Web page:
The on-line magazine Slate recently saw fit to re-publish an article by a self-declared Jewish “anti-Zionist,” who explained that “I do not just condemn the occupation of the West Bank and Gaza. Rather, I think there is something fundamentally wrong with any state that privileges one ethno-religious group over another.”
Even granting that anti-Zionists aren’t necessarily anti-Semitic, it is highly suspicious that in a region where all but a handful of countries stipulate an official state religion, and where freedom of religion is neither recognized nor protected under the law, anti-Zionists find Israel’s brand of ethno-nationalism uniquely “supremacist.” Never mind that Israel has a founding document that extends equal rights to all its citizens, Jewish and non-Jewish. True, Israel often falls short of these ideals, but if anti-Zionists aren’t anti-Semitic they are oddly selective in their target and perversely unmindful of the ways nation-states have defined their own citizens.
In a challenging essay in Haaretz, meanwhile, Peter Beinart asserts that efforts to counter Israel’s “delegitimization” in the United States will not succeed if we only point out the hypocrisies of the anti-Zionist Left. That is because American-born Palestinians “fluently speak” the anti-colonialist language of the American Left, while “younger, secular American Jews do not themselves grasp the necessity of a Jewish state of refuge.” Israel is vulnerable to attack, he writes, precisely when it fails to live up to its democratic ideals and is unable to convince progressives that “Israel can be both a democracy and a Jewish state.”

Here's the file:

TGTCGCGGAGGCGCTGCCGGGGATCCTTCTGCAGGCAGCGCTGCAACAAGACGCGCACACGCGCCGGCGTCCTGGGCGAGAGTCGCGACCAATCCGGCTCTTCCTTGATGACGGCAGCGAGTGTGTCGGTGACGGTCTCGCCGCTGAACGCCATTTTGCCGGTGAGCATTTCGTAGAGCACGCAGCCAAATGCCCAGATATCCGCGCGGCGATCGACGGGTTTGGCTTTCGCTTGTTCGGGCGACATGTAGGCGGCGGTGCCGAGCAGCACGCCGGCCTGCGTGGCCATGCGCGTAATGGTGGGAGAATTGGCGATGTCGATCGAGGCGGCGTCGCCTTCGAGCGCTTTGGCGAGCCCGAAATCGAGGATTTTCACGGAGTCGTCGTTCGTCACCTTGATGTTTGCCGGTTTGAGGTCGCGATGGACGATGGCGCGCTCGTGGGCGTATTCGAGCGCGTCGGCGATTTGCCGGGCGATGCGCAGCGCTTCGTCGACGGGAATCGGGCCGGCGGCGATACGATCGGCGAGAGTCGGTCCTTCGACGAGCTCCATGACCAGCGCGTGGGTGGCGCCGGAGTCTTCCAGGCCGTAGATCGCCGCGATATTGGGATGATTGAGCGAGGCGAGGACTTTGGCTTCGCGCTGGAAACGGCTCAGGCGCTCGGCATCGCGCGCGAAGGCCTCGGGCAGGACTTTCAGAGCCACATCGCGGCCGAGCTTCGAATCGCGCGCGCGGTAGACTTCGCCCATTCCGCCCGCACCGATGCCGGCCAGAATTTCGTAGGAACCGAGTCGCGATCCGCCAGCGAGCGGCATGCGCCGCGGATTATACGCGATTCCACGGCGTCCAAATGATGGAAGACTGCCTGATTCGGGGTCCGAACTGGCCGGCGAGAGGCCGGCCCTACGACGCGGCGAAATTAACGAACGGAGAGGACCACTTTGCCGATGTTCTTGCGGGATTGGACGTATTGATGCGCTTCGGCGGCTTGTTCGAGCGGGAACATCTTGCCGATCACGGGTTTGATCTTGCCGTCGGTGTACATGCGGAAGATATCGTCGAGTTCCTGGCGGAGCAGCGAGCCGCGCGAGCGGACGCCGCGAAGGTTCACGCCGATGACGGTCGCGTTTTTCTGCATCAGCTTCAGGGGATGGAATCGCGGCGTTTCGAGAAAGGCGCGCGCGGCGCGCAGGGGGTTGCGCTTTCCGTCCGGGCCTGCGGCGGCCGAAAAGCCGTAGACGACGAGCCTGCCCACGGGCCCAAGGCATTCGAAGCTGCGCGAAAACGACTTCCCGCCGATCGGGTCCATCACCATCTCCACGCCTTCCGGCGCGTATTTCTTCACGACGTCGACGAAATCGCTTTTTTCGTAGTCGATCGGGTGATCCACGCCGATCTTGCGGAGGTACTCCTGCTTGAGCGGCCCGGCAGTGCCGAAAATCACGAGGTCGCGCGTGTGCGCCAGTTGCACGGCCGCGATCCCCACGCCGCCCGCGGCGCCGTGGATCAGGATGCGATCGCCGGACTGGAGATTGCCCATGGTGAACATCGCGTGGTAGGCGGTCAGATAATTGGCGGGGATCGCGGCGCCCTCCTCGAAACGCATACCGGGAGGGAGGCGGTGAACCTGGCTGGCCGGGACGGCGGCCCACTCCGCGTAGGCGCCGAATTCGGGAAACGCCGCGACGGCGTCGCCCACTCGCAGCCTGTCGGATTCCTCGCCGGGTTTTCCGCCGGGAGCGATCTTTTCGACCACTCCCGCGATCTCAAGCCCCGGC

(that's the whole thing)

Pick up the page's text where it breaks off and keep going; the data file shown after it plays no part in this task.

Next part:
That’s not to say that the BDS movement and zealous anti-Zionists will call off their attacks once Israel commits to a two-state solution that relinquishes control of and enfranchises Palestinians, Beinart writes. But it does suggest that fighting for democratic principles within Israel and the territories is not, as some right-wing Knesset members insist, a threat to Zionism. Instead, it is exactly what is needed to attract alienated young people.